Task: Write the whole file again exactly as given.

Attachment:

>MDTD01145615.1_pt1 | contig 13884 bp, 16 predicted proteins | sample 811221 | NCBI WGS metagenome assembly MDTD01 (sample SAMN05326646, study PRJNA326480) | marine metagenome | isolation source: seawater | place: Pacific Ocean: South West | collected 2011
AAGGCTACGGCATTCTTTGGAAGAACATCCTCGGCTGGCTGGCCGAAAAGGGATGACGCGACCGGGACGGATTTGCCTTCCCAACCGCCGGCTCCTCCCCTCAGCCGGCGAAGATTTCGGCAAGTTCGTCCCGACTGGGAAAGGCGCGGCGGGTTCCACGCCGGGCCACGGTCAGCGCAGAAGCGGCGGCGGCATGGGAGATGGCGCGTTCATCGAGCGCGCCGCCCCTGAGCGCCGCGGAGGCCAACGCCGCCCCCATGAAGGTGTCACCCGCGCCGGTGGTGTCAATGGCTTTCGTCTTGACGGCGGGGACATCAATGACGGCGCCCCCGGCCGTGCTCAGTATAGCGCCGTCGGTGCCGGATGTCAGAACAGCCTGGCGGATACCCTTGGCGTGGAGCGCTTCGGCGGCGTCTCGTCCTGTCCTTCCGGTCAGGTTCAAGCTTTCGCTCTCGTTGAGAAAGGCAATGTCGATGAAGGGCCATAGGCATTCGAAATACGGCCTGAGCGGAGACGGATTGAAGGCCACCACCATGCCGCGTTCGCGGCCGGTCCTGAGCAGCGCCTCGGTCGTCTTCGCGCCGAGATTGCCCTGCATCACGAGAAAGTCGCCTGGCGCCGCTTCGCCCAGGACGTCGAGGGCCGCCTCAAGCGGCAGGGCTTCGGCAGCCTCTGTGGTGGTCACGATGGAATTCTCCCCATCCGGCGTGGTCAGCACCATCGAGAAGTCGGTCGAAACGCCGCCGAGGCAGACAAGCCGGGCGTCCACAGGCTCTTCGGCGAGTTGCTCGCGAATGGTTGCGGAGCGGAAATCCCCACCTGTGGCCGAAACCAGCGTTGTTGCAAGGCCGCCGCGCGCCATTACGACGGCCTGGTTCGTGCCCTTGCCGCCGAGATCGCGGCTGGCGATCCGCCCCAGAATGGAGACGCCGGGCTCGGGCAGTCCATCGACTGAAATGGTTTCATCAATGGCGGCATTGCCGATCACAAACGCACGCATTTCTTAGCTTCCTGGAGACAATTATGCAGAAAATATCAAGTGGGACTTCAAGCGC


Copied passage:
>MDTD01145615.1_pt1 | contig 13884 bp, 16 predicted proteins | sample 811221 | NCBI WGS metagenome assembly MDTD01 (sample SAMN05326646, study PRJNA326480) | marine metagenome | isolation source: seawater | place: Pacific Ocean: South West | collected 2011
AAGGCTACGGCATTCTTTGGAAGAACATCCTCGGCTGGCTGGCCGAAAAGGGATGACGCGACCGGGACGGATTTGCCTTCCCAACCGCCGGCTCCTCCCCTCAGCCGGCGAAGATTTCGGCAAGTTCGTCCCGACTGGGAAAGGCGCGGCGGGTTCCACGCCGGGCCACGGTCAGCGCAGAAGCGGCGGCGGCATGGGAGATGGCGCGTTCATCGAGCGCGCCGCCCCTGAGCGCCGCGGAGGCCAACGCCGCCCCCATGAAGGTGTCACCCGCGCCGGTGGTGTCAATGGCTTTCGTCTTGACGGCGGGGACATCAATGACGGCGCCCCCGGCCGTGCTCAGTATAGCGCCGTCGGTGCCGGATGTCAGAACAGCCTGGCGGATACCCTTGGCGTGGAGCGCTTCGGCGGCGTCTCGTCCTGTCCTTCCGGTCAGGTTCAAGCTTTCGCTCTCGTTGAGAAAGGCAATGTCGATGAAGGGCCATAGGCATTCGAAATACGGCCTGAGCGGAGACGGATTGAAGGCCACCACCATGCCGCGTTCGCGGCCGGTCCTGAGCAGCGCCTCGGTCGTCTTCGCGCCGAGATTGCCCTGCATCACGAGAAAGTCGCCTGGCGCCGCTTCGCCCAGGACGTCGAGGGCCGCCTCAAGCGGCAGGGCTTCGGCAGCCTCTGTGGTGGTCACGATGGAATTCTCCCCATCCGGCGTGGTCAGCACCATCGAGAAGTCGGTCGAAACGCCGCCGAGGCAGACAAGCCGGGCGTCCACAGGCTCTTCGGCGAGTTGCTCGCGAATGGTTGCGGAGCGGAAATCCCCACCTGTGGCCGAAACCAGCGTTGTTGCAAGGCCGCCGCGCGCCATTACGACGGCCTGGTTCGTGCCCTTGCCGCCGAGATCGCGGCTGGCGATCCGCCCCAGAATGGAGACGCCGGGCTCGGGCAGTCCATCGACTGAAATGGTTTCATCAATGGCGGCATTGCCGATCACAAACGCACGCATTTCTTAGCTTCCTGGAGACAATTATGCAGAAAATATCAAGTGGGACTTCAAGCGC